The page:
The federal Liberal government says it will extend its employee wage subsidy to the summer of 2021, a decision that was welcomed by Canadian businesses groups. The move forms part of the government’s new campaign to try to return employment to pre-pandemic levels.
The government unveiled the pledge on Wednesday in the Throne Speech, which marks the return of Parliament and outlines the government’s priorities for the future.
One of those priorities will be to continue to support people and businesses for the duration of the COVID-19 crisis with the Canada Emergency Wage Subsidy (CEWS).
As of Sept. 13, more than one million applications for the program have been approved and more than $35.3 billion in subsidies have been paid out, allowing employers to avoid layoffs.
However, while the government funding has helped, the speech read Wednesday by Governor General Julie Payette acknowledged that both unemployment and underemployment remain high. The former, for instance, was still at 10.2 per cent as of August, according to Statistics Canada.
The federal government says it will now try to create more than one million jobs “using a range of tools, including direct investments in the social sector and infrastructure, immediate training to quickly skill-up workers, and incentives for employers to hire and retain workers.”
One specific way the government plans to create jobs is with an extension of the wage subsidy beyond its 2020 deadline, “right through to next summer,” the throne speech says.
“The Government will work with businesses and labour to ensure the program meets the needs of the health and economic situation as it evolves,” it adds.
CEWS is offered to Canadian employers who have taken a hit to their revenue during the pandemic, providing them money to cover a percentage of their employees’ wages. The Trudeau government tweaked the subsidy in July, expanding eligibility and providing for an extension of the program into December.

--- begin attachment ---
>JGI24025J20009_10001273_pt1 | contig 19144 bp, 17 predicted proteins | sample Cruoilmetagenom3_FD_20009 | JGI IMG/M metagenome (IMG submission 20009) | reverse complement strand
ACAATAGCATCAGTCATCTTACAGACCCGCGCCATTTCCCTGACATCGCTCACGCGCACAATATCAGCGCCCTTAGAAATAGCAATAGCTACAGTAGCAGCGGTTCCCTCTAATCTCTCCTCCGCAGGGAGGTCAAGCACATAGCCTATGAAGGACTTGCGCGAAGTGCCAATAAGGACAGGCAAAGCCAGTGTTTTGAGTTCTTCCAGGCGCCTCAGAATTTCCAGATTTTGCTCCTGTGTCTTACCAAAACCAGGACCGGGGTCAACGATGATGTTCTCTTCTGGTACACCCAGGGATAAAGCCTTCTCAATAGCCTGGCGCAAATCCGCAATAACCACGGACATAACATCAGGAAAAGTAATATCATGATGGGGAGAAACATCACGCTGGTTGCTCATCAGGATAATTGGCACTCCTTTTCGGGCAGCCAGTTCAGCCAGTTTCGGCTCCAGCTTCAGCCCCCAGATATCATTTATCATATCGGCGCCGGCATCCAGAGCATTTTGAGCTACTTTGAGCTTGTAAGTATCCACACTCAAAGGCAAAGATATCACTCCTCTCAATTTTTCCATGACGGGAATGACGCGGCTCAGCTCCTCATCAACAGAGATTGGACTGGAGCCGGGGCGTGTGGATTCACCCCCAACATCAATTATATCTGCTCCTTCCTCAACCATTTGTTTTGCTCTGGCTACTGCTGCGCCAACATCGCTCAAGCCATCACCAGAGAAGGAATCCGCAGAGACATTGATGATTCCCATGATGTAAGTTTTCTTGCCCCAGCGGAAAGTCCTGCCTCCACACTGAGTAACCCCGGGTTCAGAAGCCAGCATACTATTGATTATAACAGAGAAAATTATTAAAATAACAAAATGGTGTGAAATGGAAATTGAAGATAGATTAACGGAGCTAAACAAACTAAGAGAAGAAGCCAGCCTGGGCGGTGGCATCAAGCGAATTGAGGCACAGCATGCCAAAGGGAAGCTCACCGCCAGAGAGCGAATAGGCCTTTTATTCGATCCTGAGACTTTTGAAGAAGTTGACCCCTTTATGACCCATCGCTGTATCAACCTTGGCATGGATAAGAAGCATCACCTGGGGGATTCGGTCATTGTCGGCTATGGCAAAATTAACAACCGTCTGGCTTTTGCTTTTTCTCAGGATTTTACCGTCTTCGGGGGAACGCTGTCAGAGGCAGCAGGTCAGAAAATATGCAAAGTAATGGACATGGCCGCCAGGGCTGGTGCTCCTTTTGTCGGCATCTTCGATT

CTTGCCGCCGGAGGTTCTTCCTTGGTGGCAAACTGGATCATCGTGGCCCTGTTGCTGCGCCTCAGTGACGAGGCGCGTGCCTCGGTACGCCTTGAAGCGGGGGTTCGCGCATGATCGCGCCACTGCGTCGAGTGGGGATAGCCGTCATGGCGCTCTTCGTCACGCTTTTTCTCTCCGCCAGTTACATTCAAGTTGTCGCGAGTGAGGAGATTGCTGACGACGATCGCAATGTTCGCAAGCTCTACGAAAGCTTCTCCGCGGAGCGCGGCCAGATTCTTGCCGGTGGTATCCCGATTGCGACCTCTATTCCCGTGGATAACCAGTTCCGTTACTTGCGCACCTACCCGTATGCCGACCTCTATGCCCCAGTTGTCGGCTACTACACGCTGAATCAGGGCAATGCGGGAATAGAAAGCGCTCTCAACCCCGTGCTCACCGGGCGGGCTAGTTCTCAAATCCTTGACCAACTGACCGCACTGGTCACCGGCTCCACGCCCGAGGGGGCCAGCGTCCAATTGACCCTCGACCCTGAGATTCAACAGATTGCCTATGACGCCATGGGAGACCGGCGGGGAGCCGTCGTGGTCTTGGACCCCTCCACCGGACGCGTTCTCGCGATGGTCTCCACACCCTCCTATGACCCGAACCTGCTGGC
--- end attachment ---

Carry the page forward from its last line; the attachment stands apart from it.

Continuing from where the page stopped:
That’s really important because so many businesses are nowhere near 100 per cent (operational)Rocco Rossi, Ontario Chamber of Commerce
The decision to extend the subsidy even further was welcomed Wednesday by business groups.
“That’s really important because so many businesses are nowhere near 100 per cent (operational),” said Rocco Rossi, president of the Ontario Chamber of Commerce.
The Canadian Federation of Independent Business warned earlier this week that, at the economic recovery’s current pace, small-business sales will take a year and five months to return to normal. Industry group Restaurants Canada also said that, based on data collected since March, at least 10 per cent of independent food-service establishments have closed forever, and that another 40 per cent of restaurants might not make it until next March without additional support.
Even so, CFIB President Dan Kelly said his group is hopeful the federal government will adjust the wage subsidy even further, as its current phase-out trajectory means the amount that employers can get is falling.
While CEWS began as a 75-per-cent wage subsidy for firms that could show revenues had fallen by 30 per cent or more because of COVID-19, the adjustments made by the government mean the subsidy varies depending on how much sales have dropped off. Although there is a possible top-up employers can get, the base subsidy is being gradually reduced.
“Hopefully, though, they’ll redesign the wage subsidy even over the course of the fall,” Kelly said in an interview. “But it is a critical measure.”